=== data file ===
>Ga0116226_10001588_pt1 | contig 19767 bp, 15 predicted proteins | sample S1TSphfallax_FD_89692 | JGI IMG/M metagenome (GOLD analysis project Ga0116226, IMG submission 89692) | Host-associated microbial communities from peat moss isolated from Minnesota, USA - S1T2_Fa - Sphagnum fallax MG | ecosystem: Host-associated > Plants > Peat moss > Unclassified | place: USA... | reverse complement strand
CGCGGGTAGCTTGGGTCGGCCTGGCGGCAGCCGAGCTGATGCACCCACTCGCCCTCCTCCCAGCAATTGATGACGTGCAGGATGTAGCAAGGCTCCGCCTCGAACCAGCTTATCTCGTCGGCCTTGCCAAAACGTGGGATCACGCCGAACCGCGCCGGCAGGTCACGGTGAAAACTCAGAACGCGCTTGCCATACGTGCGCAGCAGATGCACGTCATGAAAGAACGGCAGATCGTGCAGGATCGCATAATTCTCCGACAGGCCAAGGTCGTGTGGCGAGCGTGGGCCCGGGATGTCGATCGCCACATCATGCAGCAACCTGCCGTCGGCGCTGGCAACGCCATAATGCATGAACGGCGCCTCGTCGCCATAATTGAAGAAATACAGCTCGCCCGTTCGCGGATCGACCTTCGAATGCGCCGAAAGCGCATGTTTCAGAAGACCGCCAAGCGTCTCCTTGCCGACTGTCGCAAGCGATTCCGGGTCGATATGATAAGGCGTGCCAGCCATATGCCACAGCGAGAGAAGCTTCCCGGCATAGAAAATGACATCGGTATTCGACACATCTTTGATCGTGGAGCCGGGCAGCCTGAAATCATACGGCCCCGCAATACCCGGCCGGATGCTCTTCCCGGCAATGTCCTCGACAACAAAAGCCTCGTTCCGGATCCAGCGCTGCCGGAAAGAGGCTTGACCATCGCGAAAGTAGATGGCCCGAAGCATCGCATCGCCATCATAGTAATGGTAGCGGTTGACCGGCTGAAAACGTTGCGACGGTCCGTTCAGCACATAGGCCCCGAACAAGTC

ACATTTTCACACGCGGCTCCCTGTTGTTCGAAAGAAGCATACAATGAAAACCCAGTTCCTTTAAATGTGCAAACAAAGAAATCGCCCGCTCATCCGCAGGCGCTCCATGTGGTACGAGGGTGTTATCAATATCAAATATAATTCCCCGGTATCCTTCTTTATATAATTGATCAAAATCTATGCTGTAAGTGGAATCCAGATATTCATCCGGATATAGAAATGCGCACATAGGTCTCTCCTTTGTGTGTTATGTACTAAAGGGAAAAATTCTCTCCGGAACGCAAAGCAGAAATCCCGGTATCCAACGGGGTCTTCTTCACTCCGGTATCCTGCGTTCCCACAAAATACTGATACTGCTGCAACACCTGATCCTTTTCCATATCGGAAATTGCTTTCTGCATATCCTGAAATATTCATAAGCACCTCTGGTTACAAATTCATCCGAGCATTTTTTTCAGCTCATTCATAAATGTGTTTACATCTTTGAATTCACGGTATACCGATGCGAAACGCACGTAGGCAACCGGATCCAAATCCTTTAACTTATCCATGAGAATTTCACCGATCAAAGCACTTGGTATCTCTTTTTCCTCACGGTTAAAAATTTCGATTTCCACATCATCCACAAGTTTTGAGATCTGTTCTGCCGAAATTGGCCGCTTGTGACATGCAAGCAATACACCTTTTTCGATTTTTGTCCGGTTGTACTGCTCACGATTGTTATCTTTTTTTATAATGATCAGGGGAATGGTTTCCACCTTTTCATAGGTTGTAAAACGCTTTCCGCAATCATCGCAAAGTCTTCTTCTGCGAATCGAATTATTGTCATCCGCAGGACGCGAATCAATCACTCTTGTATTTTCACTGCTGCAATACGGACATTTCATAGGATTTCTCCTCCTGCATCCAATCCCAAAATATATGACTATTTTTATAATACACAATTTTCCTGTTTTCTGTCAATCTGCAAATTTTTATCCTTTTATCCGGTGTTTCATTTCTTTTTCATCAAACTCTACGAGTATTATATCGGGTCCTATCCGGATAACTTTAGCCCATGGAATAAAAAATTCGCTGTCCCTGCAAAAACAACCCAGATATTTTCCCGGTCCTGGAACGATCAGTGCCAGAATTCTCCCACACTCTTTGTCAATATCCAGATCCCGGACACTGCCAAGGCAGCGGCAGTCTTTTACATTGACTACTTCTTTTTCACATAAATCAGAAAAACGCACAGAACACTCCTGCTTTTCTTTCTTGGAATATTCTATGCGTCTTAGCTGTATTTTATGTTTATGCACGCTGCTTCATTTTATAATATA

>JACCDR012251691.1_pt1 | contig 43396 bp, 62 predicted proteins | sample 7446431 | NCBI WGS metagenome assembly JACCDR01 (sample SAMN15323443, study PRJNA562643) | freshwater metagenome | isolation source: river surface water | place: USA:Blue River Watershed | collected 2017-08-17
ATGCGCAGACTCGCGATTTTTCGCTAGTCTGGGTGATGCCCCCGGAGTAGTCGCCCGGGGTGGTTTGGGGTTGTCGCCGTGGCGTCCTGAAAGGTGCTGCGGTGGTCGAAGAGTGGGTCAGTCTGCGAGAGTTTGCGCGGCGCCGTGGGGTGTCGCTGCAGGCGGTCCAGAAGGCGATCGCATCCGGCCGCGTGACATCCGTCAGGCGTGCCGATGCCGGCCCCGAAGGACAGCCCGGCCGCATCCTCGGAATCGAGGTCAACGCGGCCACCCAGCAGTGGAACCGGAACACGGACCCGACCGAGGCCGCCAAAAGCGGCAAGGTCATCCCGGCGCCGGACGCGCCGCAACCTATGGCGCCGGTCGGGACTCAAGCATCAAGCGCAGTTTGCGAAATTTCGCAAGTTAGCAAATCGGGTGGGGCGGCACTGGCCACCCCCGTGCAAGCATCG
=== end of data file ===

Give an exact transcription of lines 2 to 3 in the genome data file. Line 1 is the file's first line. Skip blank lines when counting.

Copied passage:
CGCGGGTAGCTTGGGTCGGCCTGGCGGCAGCCGAGCTGATGCACCCACTCGCCCTCCTCCCAGCAATTGATGACGTGCAGGATGTAGCAAGGCTCCGCCTCGAACCAGCTTATCTCGTCGGCCTTGCCAAAACGTGGGATCACGCCGAACCGCGCCGGCAGGTCACGGTGAAAACTCAGAACGCGCTTGCCATACGTGCGCAGCAGATGCACGTCATGAAAGAACGGCAGATCGTGCAGGATCGCATAATTCTCCGACAGGCCAAGGTCGTGTGGCGAGCGTGGGCCCGGGATGTCGATCGCCACATCATGCAGCAACCTGCCGTCGGCGCTGGCAACGCCATAATGCATGAACGGCGCCTCGTCGCCATAATTGAAGAAATACAGCTCGCCCGTTCGCGGATCGACCTTCGAATGCGCCGAAAGCGCATGTTTCAGAAGACCGCCAAGCGTCTCCTTGCCGACTGTCGCAAGCGATTCCGGGTCGATATGATAAGGCGTGCCAGCCATATGCCACAGCGAGAGAAGCTTCCCGGCATAGAAAATGACATCGGTATTCGACACATCTTTGATCGTGGAGCCGGGCAGCCTGAAATCATACGGCCCCGCAATACCCGGCCGGATGCTCTTCCCGGCAATGTCCTCGACAACAAAAGCCTCGTTCCGGATCCAGCGCTGCCGGAAAGAGGCTTGACCATCGCGAAAGTAGATGGCCCGAAGCATCGCATCGCCATCATAGTAATGGTAGCGGTTGACCGGCTGAAAACGTTGCGACGGTCCGTTCAGCACATAGGCCCCGAACAAGTC

ACATTTTCACACGCGGCTCCCTGTTGTTCGAAAGAAGCATACAATGAAAACCCAGTTCCTTTAAATGTGCAAACAAAGAAATCGCCCGCTCATCCGCAGGCGCTCCATGTGGTACGAGGGTGTTATCAATATCAAATATAATTCCCCGGTATCCTTCTTTATATAATTGATCAAAATCTATGCTGTAAGTGGAATCCAGATATTCATCCGGATATAGAAATGCGCACATAGGTCTCTCCTTTGTGTGTTATGTACTAAAGGGAAAAATTCTCTCCGGAACGCAAAGCAGAAATCCCGGTATCCAACGGGGTCTTCTTCACTCCGGTATCCTGCGTTCCCACAAAATACTGATACTGCTGCAACACCTGATCCTTTTCCATATCGGAAATTGCTTTCTGCATATCCTGAAATATTCATAAGCACCTCTGGTTACAAATTCATCCGAGCATTTTTTTCAGCTCATTCATAAATGTGTTTACATCTTTGAATTCACGGTATACCGATGCGAAACGCACGTAGGCAACCGGATCCAAATCCTTTAACTTATCCATGAGAATTTCACCGATCAAAGCACTTGGTATCTCTTTTTCCTCACGGTTAAAAATTTCGATTTCCACATCATCCACAAGTTTTGAGATCTGTTCTGCCGAAATTGGCCGCTTGTGACATGCAAGCAATACACCTTTTTCGATTTTTGTCCGGTTGTACTGCTCACGATTGTTATCTTTTTTTATAATGATCAGGGGAATGGTTTCCACCTTTTCATAGGTTGTAAAACGCTTTCCGCAATCATCGCAAAGTCTTCTTCTGCGAATCGAATTATTGTCATCCGCAGGACGCGAATCAATCACTCTTGTATTTTCACTGCTGCAATACGGACATTTCATAGGATTTCTCCTCCTGCATCCAATCCCAAAATATATGACTATTTTTATAATACACAATTTTCCTGTTTTCTGTCAATCTGCAAATTTTTATCCTTTTATCCGGTGTTTCATTTCTTTTTCATCAAACTCTACGAGTATTATATCGGGTCCTATCCGGATAACTTTAGCCCATGGAATAAAAAATTCGCTGTCCCTGCAAAAACAACCCAGATATTTTCCCGGTCCTGGAACGATCAGTGCCAGAATTCTCCCACACTCTTTGTCAATATCCAGATCCCGGACACTGCCAAGGCAGCGGCAGTCTTTTACATTGACTACTTCTTTTTCACATAAATCAGAAAAACGCACAGAACACTCCTGCTTTTCTTTCTTGGAATATTCTATGCGTCTTAGCTGTATTTTATGTTTATGCACGCTGCTTCATTTTATAATATA